After the Picture Perfect Christmas

After the Picture Perfect Christmas

Sermon Podcast Audio 

Picture Perfect

We have been looking at the nativity scene during our series, “A Picture Perfect Christmas.”  We have talked about the shepherd’s crook, the Magi, the message of the angels, and the manger. So, I thought it would be appropriate to talk about what happens after the birth of Jesus.

We will be looking at Matthew 2:13-16. To give some background to this scene, Herod was the king of Judea during this time and he was an awful man. Because of this, Joseph, Mary, and Jesus were on the run from Herod, for he had ordered all the boys in Bethlehem under the age of two to be killed. Not only did he order killing all the boys in Bethlehem that were two and under, he had also murdered his step-father, several of his wives, and two of his sons. So, Herod was a very terrible king.

In Matthew 2:13-16, we read… 

When they had gone, an angel of the Lord appeared to Joseph in a dream. “Get up,” he said, “take the child and his mother and escape to Egypt. Stay there until I tell you, for Herod is going to search for the child to kill him.” 

So he got up, took the child and his mother during the night and left for Egypt, where he stayed until the death of Herod. And so was fulfilled what the Lord had said through the prophet: “Out of Egypt I called my son.” 

When Herod realized that he had been outwitted by the Magi, he was furious, and he gave orders to kill all the boys in Bethlehem and its vicinity who were two years old and under, in accordance with the time he had learned from the Magi. 

The Journey

Now this trip was not an easy feat. It is 490 miles from Bethlehem to Egypt. Anybody taking this trip would need to plan for food, shelter, and transportation. On top of all these requirements, they had a young boy with them. The average healthy person can roughly travel up to about 20 miles a day. Yet, we see they got up during the night and left without any preparation for this journey after being warned of the impending danger by an angel.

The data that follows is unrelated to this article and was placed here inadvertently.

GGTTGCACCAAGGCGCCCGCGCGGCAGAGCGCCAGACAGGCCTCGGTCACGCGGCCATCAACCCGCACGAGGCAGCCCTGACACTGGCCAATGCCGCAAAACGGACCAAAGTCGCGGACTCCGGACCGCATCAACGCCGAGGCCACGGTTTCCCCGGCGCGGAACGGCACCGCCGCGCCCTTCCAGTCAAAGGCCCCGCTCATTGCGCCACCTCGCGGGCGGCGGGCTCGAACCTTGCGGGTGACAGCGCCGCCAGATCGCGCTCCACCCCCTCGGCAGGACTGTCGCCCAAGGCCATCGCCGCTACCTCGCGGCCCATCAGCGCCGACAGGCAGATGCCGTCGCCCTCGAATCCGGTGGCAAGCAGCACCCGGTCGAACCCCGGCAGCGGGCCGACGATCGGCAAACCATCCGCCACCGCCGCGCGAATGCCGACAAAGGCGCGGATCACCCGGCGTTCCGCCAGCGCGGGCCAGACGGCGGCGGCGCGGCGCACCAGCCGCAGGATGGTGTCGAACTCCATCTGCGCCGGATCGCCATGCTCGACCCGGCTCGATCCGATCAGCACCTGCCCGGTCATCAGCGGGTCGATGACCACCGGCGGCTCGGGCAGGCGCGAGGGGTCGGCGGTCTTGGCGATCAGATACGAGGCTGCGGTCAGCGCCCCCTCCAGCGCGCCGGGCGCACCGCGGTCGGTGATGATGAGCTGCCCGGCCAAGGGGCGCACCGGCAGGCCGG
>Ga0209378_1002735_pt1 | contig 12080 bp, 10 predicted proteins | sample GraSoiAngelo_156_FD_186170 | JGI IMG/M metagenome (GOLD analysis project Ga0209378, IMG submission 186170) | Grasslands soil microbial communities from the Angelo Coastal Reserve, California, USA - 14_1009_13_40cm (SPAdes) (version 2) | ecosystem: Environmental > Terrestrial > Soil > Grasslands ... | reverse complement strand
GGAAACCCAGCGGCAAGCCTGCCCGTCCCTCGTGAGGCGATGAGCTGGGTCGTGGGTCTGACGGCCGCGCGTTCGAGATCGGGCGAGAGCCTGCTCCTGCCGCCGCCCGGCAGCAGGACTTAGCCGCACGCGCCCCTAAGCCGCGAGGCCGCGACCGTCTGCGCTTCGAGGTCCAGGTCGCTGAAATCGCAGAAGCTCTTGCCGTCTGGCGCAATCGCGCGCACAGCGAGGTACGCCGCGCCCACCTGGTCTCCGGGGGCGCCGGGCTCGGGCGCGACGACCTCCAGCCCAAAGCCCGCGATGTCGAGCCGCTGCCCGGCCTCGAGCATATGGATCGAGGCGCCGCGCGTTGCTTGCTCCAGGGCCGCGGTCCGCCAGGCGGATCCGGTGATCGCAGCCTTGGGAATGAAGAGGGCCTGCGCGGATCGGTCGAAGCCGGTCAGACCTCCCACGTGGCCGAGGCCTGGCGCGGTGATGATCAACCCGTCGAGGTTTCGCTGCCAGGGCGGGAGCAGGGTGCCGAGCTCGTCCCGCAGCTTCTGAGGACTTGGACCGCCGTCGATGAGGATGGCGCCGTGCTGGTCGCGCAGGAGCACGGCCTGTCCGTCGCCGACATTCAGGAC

Many of us envision this journey to be like the paintings we have seen where the holy family is pictured with halos, serene faces, and angels hovering over them.  These pictures seem to portray easy traveling and an easy trip for Jesus, Mary, and Joseph, but I’m curious… just as the Christmas nativity wasn’t picture perfect, maybe this scene wasn’t picture perfect either. Maybe we have played it out to be something it wasn’t like at all. Maybe our culture has made it something entirely different, so that it would be easier for us to understand.

I think that there are other pictures that depict what it might have looked like for Jesus and his parents on their escape from King Herod to Egypt.  They are the pictures we have recently seen of the Syrian Refugee Crisis. Jesus, Mary, and Joseph, and the refugees in these pictures are all running from evil and from danger. Both go to foreign lands where they have no friends and no guarantees of shelter or food.  Both go to a place where they don’t speak the same language and the culture is radically different from what they know. 

The Bible and Refugees

Look, I know we have been hearing about this issue of immigration and refugees all over in the news, facebook, and many other places talking about this hot political topic. But I’m not asking us to get into the ins and outs of the political debate, saying that one party is right and the other is wrong, or pointing fingers and blaming one another. All I am asking is for us to look at what the Bible says about refugees.

What does God say to do about this crisis on our hands? What does God say about how to treat, care for, and love refugees? As followers of Christ, this should be the first place we go to find answers on issues like this. Hopefully, this can give us some ideas or answers on how to respond as the body of Christ. 

Let’s look at Deuteronomy 10:18-19. Here in Deuteronomy, Moses has gone back to the top of Mt. Sinai to receive the second set of tablets that contain the Ten Commandments from God. He destroyed the first set by throwing them to the ground in anger because the Israelites had made a golden calf to worship.

Moses then explained to the people what the tablets instructed them to do, which was to fear God.  This is not the fear that we know, the one of being afraid or scared, but a fear of God that is out of respect of how powerful, all-knowing, and all-loving he is to them. Furthermore, we see this love portrayed in Moses’ explanation to the people:

He defends the cause of the fatherless and the widow, and loves the foreigner residing among you, giving them food and clothing. And you are to love those who are foreigners, for you yourselves were foreigners in Egypt. —Deuteronomy 10:18-19